21 July 2024 | 07:00 AM

Mystery of the not-so-missing agent

Key Takeaways

Swaziland’s finance minister, Majozi Sithole, claimed earlier this year that agents contracted to recover a R28-million deposit by the Swazi government on an executive jet for King Mswati had “disappeared”.

It took the Mail & Guardian just two weeks to track them down in Pretoria.

The Swazi Parliament stopped the purchase of the jet in 2002 after an outcry over its price.

The government then allegedly contracted University of South Africa law professor Frans Whelpton to recover the R28-million already deposited with the supplier, Canadian multinational Bombardier Aerospace.

In 2008 the Swazi media quoted Sithole as saying that Whelpton had recovered the money.

The following year Sithole said Whelpton had persuaded Bombardier not to sue the government for breach of contract and instead invest R100-million in “social upliftment projects” in Swaziland.

Whelpton was then quoted in the Times of Swaziland and the Swazi Observer as saying the money would be held in trust by his Pretoria-based lawyers, Roestoff and Kruse Attorneys.

But in a radio interview in February this year the minister conceded that the money had not materialised, claiming that those responsible for recovering it had “disappeared and did not answer their telephones”.

Last week the M&G tracked down Whelpton to his Pretoria residence in Ezra Road, Murrayfield.

It also established his cellphone number.

The M&G visited Whelpton’s heavily protected house and posted written questions in his mailbox when no one answered the intercom.

At the same time, the newspaper pinned down the address of the offices of Whelpton’s lawyers at Lady Brooks Building, 12th Street, Menlo Park, Pretoria.

Through Roestoff and Kruse, Whelpton responded to the M&G’s questions by vehemently denying the Swazi media reports, saying that “they should not be trusted because they are not based on truth”.

The lawyers added: “Our instructions are that these publications [by the Swazi media] and allegations are part of concerted efforts by certain organisations to discredit the king and government of Swaziland.”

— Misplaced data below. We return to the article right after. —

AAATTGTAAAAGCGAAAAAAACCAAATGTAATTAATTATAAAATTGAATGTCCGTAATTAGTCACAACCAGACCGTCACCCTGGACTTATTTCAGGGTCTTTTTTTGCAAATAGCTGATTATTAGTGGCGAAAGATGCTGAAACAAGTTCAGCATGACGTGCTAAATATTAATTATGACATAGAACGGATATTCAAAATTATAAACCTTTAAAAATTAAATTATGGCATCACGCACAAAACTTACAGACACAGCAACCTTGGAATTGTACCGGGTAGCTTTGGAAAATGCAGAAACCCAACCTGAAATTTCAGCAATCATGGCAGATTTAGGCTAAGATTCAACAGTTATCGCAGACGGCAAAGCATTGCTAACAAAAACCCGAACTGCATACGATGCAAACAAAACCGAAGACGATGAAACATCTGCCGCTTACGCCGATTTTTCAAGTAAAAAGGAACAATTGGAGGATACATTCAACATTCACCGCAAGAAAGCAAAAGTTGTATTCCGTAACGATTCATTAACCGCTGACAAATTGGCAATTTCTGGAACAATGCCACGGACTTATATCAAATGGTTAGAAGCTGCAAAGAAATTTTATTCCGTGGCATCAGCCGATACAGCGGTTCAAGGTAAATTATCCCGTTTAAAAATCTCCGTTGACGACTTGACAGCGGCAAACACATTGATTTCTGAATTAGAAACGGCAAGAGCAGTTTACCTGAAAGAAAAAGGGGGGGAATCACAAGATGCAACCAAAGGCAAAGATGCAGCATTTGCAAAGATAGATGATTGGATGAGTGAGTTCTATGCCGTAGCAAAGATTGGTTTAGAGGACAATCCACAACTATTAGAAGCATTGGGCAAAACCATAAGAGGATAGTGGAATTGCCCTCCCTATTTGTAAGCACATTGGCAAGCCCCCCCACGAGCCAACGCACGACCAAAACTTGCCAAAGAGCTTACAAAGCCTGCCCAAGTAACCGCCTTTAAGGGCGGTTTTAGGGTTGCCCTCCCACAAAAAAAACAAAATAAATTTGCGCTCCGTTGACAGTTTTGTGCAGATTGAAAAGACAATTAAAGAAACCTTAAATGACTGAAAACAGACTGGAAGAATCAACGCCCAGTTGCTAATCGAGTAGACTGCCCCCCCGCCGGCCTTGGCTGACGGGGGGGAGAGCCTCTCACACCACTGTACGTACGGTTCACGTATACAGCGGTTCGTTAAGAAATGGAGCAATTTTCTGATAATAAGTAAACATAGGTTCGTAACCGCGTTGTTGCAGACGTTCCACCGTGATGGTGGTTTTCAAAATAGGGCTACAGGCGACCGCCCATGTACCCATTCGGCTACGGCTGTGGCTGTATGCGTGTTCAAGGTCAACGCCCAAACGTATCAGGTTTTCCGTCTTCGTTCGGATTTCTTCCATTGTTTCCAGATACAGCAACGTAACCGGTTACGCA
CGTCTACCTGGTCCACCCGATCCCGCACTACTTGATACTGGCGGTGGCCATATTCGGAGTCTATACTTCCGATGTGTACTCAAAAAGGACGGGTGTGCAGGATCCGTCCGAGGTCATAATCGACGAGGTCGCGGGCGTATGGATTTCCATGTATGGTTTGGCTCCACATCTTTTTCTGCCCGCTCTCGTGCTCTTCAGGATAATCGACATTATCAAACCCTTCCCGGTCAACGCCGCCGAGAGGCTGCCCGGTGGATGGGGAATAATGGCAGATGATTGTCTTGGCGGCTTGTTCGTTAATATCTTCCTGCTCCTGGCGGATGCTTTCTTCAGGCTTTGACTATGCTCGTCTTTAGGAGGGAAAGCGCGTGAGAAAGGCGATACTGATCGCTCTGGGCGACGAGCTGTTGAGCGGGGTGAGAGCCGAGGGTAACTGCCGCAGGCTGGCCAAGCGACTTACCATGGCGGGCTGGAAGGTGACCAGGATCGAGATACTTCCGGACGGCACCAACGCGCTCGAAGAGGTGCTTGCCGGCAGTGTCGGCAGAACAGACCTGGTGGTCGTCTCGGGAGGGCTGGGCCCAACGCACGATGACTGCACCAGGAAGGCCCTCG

The Swazi Observer of February 25 2009 quotes him in connection with the alleged R100-million for social projects in Swaziland as saying: “Yes, I can confirm that I was assured this morning by Dafin [the London-based intermediary company] that the monies would be transferred today to my lawyer’s trust account to be properly managed or controlled.”

He also confirmed that he was appointed by Swaziland’s then-attorney general, Phesheya Dlamini, to negotiate the refund of R28-million with Bombardier and that he had not received any payments from Bombardier, Dafin or Swaziland in respect of this appointment.

“We also confirm that no payment of whatsoever nature was received from any of the parties referred to above in respect of this transaction, or for that matter any other transaction by the firm.”

At the time of going to press, no response had been received to ­follow-up questions from the M&G on whether he had demanded any apologies and retractions from the newspapers that had allegedly misquoted him.

On his “disappearance”, Whelpton said Sithole’s allegation was “not true and was mischievous, to say the least”.

He said he still went to Swaziland regularly and had been residing at the same address for the past 30 years.

Roestoff and Kruse demanded a copy of a draft of the article the M&G planned to publish and warned that, if it failed to provide one, “we [will] hold you personally, and your company, liable for damages to be suffered”.

When it was revealed in 2002 that the government had paid R28-million towards the jet, Sithole and Swazi Prime Minister Barnabas Dlamini came under fire for committing government funds without first seeking permission from Parliament.

In March 2009, Sithole said in his budget speech: “I am happy to report that I have received confirmation that already a sum of 100-million emalangeni has been deposited with the government-appointed agent.”

Two weeks ago Mswati finally got his wish — he received a private jet, supposedly as a gift, from “development partners” the government has refused to name.

The purchase price of the aircraft, whose origins remain murky, has been estimated to be as much as $20-million (R157-million).

Efforts to obtain comment from Sithole proved futile.

He neither responded to emailed questions nor answered his phone.

Bombardier spokesperson Danielle Boudreau said the company could not comment on “any contract in particular, or confirm the names of clients” because of confidentiality clauses.

The M&G Centre for Investigative Journalism, supported by M&G Media and the Open Society Foundation for South Africa, produced this story. All views are the centre’s. www.amabhungane.co.za.

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Before joining the amaBhungane team in 2017, Micah was the national coordinator for media freedom and diversity at the Right2Know Campaign. He holds a Masters in African Studies from Oxford University and a BA Honours in History from Wits University.

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